Red Cross Helping 76 People After Holiday Week Home Fires

Trained American Red Cross responders are spending their holiday week comforting 76 neighbors in need following 21 fires across Wisconsin since December 24th.

Responses include seven in 24-hours including Green Bay, Markesan, Wausaukee and four in Milwaukee. Red Cross responders will meet with each family to discuss emergency needs such as a food, shelter, clothing, health needs and emotional support along with a recovery plan. Since Christmas eve, local workers, led by a team of dedicated volunteers, are also helping families in Racine, Marshfield, Black River Falls, Suamico, Oshkosh, Pine River, Frederic, Appleton, West Allis, Adams, Kewaunee and Irma.

The number of home fires increases during cold, winter months. To prevent fires, the Red Cross recommends following home fire safety tips. Fire safety tips, as well as numerous other resources, are also available on the free Red Cross First Aid App.


To become a Red Cross volunteer in your community, visit People can help those affected by fire and other disasters by making a donation to support American Red Cross Disaster Relief. Financial gifts enable the Red Cross to prepare for and provide shelter, food, emotional support and other assistance in response to disasters. Visit to make a secure online donation or call 1-800-RED-CROSS.

Follow us on our new statewide twitter account for updates! @redcrosswis


Home Fires Become Top Disaster Threat

Home fires top list of disaster responses throughout Wisconsin

Card Style


This year, the Red Cross helped more people affected by home fires than all other disasters combined. Locally trained workers responded at all hours of the day with food, blankets and comfort to help more than 3,451 people with nowhere else to turn after home fires from January 1 to December 1, 2014.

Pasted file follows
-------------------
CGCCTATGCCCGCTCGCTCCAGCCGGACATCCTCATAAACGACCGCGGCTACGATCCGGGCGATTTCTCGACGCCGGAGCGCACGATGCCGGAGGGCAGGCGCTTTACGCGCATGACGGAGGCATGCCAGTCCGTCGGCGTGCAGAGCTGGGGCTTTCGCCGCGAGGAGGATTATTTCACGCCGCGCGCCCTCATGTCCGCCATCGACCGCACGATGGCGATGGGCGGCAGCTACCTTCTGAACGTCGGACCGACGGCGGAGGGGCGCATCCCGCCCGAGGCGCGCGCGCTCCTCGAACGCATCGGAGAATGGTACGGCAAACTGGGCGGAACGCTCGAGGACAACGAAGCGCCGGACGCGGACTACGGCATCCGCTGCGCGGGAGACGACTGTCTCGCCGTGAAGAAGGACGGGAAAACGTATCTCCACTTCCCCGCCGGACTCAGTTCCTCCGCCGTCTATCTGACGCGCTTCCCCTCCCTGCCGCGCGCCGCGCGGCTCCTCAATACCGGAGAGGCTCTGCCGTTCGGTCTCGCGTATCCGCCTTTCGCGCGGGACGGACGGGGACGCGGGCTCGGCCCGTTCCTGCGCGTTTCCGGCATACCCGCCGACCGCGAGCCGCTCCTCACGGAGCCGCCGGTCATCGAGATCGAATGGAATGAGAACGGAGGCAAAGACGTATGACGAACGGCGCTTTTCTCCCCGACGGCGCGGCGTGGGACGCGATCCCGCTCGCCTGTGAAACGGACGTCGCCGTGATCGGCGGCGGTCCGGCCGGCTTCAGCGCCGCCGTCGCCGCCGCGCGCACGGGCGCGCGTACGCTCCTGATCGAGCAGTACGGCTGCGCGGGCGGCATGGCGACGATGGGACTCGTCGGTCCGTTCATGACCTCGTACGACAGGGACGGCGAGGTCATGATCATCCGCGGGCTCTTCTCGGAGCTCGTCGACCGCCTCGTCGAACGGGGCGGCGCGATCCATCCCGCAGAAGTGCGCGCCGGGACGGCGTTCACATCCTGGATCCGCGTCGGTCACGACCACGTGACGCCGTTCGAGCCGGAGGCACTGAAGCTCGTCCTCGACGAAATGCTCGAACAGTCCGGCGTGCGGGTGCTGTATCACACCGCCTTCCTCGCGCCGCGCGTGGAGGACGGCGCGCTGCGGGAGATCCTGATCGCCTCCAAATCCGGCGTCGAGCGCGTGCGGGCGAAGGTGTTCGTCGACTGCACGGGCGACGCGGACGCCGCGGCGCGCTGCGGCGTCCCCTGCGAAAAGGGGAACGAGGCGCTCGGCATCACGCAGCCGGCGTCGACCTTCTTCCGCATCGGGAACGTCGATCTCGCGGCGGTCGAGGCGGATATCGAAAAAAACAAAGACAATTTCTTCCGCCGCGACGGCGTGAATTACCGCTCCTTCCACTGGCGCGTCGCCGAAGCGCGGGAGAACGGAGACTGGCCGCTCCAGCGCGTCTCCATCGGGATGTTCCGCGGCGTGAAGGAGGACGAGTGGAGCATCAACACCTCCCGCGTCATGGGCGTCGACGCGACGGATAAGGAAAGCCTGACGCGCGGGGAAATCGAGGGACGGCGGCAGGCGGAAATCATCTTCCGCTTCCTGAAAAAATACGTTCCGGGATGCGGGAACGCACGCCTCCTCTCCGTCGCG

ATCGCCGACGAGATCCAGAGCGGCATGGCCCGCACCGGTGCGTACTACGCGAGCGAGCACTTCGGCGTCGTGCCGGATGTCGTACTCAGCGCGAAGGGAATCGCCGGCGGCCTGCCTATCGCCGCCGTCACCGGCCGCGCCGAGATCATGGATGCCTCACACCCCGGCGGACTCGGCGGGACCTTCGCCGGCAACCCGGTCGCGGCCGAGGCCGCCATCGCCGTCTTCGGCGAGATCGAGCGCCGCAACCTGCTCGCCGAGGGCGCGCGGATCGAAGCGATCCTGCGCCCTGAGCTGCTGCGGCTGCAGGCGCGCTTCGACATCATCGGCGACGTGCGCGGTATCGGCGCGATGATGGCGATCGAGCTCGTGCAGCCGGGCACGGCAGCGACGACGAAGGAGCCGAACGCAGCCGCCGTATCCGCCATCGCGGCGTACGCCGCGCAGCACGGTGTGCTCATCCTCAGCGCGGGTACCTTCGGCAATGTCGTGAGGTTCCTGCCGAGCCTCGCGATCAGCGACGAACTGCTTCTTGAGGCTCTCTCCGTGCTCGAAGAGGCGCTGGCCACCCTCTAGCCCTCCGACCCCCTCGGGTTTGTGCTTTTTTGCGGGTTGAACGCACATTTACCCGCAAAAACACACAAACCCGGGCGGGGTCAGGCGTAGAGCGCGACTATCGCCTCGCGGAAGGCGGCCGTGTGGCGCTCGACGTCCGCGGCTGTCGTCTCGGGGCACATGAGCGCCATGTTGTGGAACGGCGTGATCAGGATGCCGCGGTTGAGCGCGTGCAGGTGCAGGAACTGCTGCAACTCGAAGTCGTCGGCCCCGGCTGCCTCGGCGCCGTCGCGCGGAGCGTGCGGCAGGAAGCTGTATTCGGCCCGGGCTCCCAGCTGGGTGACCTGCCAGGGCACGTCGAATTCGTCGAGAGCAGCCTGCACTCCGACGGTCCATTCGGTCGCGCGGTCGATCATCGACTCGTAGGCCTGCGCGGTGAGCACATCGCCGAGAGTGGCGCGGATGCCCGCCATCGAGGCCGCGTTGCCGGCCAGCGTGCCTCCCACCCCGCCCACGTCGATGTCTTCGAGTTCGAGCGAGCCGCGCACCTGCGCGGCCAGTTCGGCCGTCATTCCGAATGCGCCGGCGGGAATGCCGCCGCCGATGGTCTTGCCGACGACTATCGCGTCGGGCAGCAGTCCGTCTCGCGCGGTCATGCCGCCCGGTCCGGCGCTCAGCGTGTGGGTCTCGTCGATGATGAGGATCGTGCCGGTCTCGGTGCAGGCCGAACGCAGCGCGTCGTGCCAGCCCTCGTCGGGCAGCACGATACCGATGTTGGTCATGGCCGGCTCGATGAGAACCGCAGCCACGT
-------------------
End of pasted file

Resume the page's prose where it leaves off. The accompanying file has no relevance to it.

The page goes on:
During that same timeframe, the Red Cross also provided financial support to 1,064 households after home fires to help replace lost belongings and begin the long road to recovery. Nationally, the Red Cross responds to a disaster in the community every 8 minutes and the vast majority of these are home fires.

Within December alone, we have already responded to nearly 50 additional fires as this is our busiest month of the year including several large apartment building fires in Milwaukee.

“While tornadoes, floods and hurricanes tend to dominate the headlines, people often underestimate the frequency and devastation caused by home fires, and that’s where the Red Cross comes in,” said Marytha Blanchard, the states Disaster Officer. “Our work doesn’t end after the smoke clears, every day local volunteers are helping people to recover and get better prepared.”

Curbing Deaths and Injuries from Home Fires

Because of the high number of home fires in this country, the Red Cross launched a campaign this year to reduce the number of home fire deaths and injuries by 25 percent over the next five years. The organization is asking every household in America to take two simple steps: check their existing smoke alarms and practice fire drills at home.

Since the campaign launched in October, the Red Cross—in partnership with fire departments and community groups nationwide—has already reached more than 29,000 people by installing 17,000 smoke alarms. These efforts have already saved five lives nationwide. In the Wisconsin Region, we’ve already reached 599 people by installing 342 smoke alarms in Beloit, Chippewa Falls, Kaukauna, Stevens Point and Milwaukee. Based on 5-year historical data, additional neighborhoods are being coordinated for 2015 outreach.

Other Notable Disaster Responses

Within the state, we have responded to numerous other disasters this year, including the Platteville and Verona tornadoes, flooding and even power outages. In addition, our trained responders have also traveled across the country to assist in the California & Texas wildfires, Buffalo blizzard, Oso mudslide, Pilger tornadoes and longer-term casework for the Illinois tornado/flood.

Our work is made possible by the generosity of the American public. You can help people affected by disasters big and small by making a gift to Red Cross Disaster Relief. Your gift enables us to prepare for, respond to and help people recover from disasters. You can donate by visiting, calling 1-800-RED CROSS or texting the word REDCROSS to 90999 to make a $10 donation. Your donation helps provide food, shelter and emotional support to those affected by disasters.